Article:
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algal blooms and deadzones.docx

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Life Sciences
Luc Bernier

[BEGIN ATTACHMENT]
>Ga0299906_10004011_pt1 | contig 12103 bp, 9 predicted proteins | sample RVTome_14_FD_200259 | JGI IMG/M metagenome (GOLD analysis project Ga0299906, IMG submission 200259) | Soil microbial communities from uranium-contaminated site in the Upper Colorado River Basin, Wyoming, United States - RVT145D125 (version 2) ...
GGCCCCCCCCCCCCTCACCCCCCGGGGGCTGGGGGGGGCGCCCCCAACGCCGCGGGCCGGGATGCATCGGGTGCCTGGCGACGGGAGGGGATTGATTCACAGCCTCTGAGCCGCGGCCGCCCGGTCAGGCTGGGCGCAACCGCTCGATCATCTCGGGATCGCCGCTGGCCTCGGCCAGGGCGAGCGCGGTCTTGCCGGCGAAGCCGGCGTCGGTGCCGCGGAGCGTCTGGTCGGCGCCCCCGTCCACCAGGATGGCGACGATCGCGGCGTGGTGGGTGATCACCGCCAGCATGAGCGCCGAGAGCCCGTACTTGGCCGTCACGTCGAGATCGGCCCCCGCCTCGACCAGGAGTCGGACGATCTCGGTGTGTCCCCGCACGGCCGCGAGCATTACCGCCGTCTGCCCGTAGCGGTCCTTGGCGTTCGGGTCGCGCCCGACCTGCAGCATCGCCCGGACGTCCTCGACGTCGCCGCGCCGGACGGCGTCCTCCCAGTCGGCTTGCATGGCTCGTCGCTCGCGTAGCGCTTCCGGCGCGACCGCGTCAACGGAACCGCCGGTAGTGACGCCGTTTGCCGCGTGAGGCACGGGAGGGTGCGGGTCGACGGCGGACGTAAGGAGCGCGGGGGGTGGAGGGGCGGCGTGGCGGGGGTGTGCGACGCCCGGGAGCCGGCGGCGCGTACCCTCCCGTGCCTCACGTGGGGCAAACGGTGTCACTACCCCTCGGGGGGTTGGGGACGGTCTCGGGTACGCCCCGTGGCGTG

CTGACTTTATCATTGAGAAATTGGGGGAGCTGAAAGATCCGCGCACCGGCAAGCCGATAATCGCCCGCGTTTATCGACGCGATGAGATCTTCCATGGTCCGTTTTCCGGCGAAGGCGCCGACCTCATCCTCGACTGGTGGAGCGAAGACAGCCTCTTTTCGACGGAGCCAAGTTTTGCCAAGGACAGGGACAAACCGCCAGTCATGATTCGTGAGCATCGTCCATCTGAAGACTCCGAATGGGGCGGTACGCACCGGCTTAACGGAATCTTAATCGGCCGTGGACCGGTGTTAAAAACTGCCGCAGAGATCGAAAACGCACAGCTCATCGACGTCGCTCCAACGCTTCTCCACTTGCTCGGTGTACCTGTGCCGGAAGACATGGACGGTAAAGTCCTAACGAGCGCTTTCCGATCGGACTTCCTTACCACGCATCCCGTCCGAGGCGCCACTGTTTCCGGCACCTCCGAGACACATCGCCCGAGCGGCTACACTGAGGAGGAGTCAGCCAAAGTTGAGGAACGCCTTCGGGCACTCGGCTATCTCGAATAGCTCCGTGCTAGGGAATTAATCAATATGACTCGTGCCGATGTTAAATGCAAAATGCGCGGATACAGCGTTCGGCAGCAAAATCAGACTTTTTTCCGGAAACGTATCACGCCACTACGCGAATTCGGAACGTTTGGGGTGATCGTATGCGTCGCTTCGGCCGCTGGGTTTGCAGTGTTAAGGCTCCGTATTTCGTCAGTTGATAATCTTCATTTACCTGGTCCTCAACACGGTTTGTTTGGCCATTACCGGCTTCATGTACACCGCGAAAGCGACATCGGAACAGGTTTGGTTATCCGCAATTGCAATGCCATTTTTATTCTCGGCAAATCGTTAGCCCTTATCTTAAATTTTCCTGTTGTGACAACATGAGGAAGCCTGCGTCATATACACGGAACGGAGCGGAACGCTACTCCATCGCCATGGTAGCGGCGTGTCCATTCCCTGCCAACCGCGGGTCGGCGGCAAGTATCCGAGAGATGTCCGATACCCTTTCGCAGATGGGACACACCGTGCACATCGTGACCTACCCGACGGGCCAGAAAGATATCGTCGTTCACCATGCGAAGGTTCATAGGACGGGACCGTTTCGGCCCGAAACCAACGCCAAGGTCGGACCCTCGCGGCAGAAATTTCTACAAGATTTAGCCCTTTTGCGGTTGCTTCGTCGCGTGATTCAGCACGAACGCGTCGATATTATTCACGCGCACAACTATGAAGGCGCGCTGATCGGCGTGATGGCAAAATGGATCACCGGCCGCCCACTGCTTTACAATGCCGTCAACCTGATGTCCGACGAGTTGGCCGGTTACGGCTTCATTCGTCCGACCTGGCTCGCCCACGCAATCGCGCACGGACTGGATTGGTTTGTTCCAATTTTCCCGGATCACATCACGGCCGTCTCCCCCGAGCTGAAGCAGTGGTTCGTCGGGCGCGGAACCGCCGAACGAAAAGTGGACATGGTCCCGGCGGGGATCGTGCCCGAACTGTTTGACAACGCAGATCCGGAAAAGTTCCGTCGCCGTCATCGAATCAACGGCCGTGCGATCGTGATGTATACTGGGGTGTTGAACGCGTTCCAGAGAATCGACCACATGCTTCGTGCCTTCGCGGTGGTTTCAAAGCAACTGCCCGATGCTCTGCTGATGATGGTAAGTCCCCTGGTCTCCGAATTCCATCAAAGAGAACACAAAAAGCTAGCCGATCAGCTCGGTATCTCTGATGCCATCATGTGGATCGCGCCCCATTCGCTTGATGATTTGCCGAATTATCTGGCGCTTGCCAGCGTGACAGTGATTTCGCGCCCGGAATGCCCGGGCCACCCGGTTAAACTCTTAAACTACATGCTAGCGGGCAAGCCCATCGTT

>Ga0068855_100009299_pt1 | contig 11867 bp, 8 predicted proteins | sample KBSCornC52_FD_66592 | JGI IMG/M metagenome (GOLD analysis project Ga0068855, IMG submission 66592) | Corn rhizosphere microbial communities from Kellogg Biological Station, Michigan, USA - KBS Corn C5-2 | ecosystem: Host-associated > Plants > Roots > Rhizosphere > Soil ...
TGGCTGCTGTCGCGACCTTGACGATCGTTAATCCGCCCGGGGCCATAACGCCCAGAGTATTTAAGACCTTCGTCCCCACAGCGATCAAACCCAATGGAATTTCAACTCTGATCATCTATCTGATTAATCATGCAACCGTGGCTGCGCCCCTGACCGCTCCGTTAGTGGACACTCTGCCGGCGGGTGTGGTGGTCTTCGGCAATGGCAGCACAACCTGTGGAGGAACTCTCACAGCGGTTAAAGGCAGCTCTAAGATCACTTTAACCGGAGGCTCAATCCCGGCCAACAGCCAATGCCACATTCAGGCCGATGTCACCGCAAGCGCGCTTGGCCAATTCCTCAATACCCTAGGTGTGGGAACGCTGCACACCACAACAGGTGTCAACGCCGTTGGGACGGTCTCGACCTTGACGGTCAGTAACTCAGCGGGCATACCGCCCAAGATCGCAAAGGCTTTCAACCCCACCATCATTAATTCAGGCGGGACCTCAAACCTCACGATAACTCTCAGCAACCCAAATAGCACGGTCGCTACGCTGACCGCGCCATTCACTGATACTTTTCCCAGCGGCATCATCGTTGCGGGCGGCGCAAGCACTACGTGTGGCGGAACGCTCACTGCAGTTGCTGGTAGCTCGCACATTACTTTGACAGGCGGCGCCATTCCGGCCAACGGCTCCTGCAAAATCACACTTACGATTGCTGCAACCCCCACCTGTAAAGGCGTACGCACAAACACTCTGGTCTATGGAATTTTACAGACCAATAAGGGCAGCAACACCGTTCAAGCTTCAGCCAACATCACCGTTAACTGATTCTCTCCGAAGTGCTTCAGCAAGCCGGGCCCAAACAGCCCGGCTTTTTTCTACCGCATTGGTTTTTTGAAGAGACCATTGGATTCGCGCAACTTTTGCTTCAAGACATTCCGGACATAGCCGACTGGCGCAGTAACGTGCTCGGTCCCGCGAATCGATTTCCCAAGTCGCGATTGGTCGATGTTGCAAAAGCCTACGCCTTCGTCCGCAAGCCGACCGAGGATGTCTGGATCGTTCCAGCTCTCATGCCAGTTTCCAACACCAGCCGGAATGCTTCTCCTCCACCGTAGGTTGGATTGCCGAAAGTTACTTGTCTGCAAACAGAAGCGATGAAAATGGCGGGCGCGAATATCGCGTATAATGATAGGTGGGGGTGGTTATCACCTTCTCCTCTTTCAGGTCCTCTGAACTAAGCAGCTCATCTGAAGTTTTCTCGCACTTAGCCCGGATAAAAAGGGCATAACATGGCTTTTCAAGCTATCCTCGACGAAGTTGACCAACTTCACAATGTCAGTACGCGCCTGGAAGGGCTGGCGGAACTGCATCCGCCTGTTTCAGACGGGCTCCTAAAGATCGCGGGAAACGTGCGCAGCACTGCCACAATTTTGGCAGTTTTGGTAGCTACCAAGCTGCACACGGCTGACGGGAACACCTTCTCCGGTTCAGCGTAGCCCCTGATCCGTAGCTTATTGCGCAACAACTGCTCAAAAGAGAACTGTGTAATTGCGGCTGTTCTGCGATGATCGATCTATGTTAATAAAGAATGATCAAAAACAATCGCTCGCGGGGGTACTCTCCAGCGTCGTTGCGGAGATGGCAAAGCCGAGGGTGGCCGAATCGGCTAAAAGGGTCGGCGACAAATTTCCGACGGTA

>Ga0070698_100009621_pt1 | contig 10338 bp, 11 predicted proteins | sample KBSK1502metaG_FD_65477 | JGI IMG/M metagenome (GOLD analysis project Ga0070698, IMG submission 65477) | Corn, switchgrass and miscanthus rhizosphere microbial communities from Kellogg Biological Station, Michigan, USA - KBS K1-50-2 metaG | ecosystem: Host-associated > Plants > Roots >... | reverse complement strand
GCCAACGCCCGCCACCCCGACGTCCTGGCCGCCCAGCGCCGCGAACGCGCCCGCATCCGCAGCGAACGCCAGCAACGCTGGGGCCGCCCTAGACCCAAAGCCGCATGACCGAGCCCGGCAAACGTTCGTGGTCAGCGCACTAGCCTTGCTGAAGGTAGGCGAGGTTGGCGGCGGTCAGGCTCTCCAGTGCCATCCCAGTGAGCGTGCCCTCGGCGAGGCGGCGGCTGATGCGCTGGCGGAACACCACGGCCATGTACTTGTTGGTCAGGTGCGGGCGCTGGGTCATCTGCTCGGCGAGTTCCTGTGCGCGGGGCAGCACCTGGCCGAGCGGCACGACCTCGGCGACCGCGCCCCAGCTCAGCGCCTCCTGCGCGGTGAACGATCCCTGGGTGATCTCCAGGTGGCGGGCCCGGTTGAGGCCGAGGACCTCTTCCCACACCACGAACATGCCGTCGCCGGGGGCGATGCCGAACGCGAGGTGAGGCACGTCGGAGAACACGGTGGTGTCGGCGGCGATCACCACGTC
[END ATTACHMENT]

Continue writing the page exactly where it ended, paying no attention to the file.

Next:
March 21 , 2013 Life Sci 2H03: Environmental Life Sciences Algal Blooms and Dead Zones Algal Blooms and Dead Zones Oligotrophic Environments - low nutrient levels - good light penetration - low algal growth - high dissolved O 2 - great abundance of fish species requiring high O 2 - prestine waters - most natural lakes or bodies of water tend to be oligotrophic, low supply of nutrients which keeps in check the growth of algae Eutrophic Environments - high nutrient levels - poor light penetration - high algal growth - low dissolved O 2 - fish species tolerant of low O 2 - lower biodiversity - dense carpets of floating algae - fungi and microboes actively use the oxygen to breakdown - triggered by abundance of nutrients in the water column Eutrophication Process - frequency has increased in the past 50 years - source of increase in the amount of nutrients is coming from the Mississippi river (nitrogen or phosphorous) - dying and settling at the bottom of the water column becoming a source of energy for decomposers - consume all of the oxygen at the expense of other organisms - in most coastal waters, the temperature of the water varies so the surface is warm and fairly light floating on top of deeper water, water does not mix - diffusion of oxygen from the surface to the bottom - we end up with two strata of water that are completely different Hypoxia - waters with a dissolved oxygen (DO) concentration less than 2mg/L are defined as: hypoxic - DO = 0mg/L: anoxia - In most species of fish once we reach the 1-2 threshold most will be dying or dead - Higher values when most aquatic organisms are able to thrive - As a result of intense consumption of oxygen waters become hypoxic or anoxic Interaction of Eutrophication/Hypoxia and Energy Flow in Ecosystems - normoxia: much less organic material to decompose in relation to oxygen - degraded by mobile predators - as there a transition to hypoxic, the mobile predators are expelled - most of the flow of energy is derived from microbes in anoxia and hypoxia - persistency of these conditions - anoxia: H 2 which is toxic, so only microbes can survive under these conditions Sources of Nutrient Loads - natural or Human sources - after a flood when a lot of soil is eroded can cause algal blooms due to increase in released nutrients - human activity leads to vast quantity of nutrients from sewage or intensive agriculture (live stock, waste) - point source: specific source (from sewage treatment plant that does not control or from different agricultural activities) - sewage is less of a problem as government has increased guidelines in terms of nutrient release - emerging economies still have these guidelines, not necessarily the same standards - once you control the source it’s easy to turn off the supply Non-Point Sources of Nutrients - diffuse source - increasing input of nutrients to coastal areas - from large urban centers which have multiple points of discharge - cropland where fertilizers are spread over a large area - difficult to control as there is a large mass of nutrients coming from different sources - phosphorous is typically the problem Strong Correlation with Population Growth - problem increasing since the 18 century due to population growth and the activities associated with population growth - projections - if nothing changes we can expect the formation of dead zones will be increasing Eutrophication/Hypoxia: A Global Problem - virtually very little zone of hypoxic waters prior to WWII - explosion of hypoxic waters happens after WWII - mimics the growth of population and the demand of resources, as well as the
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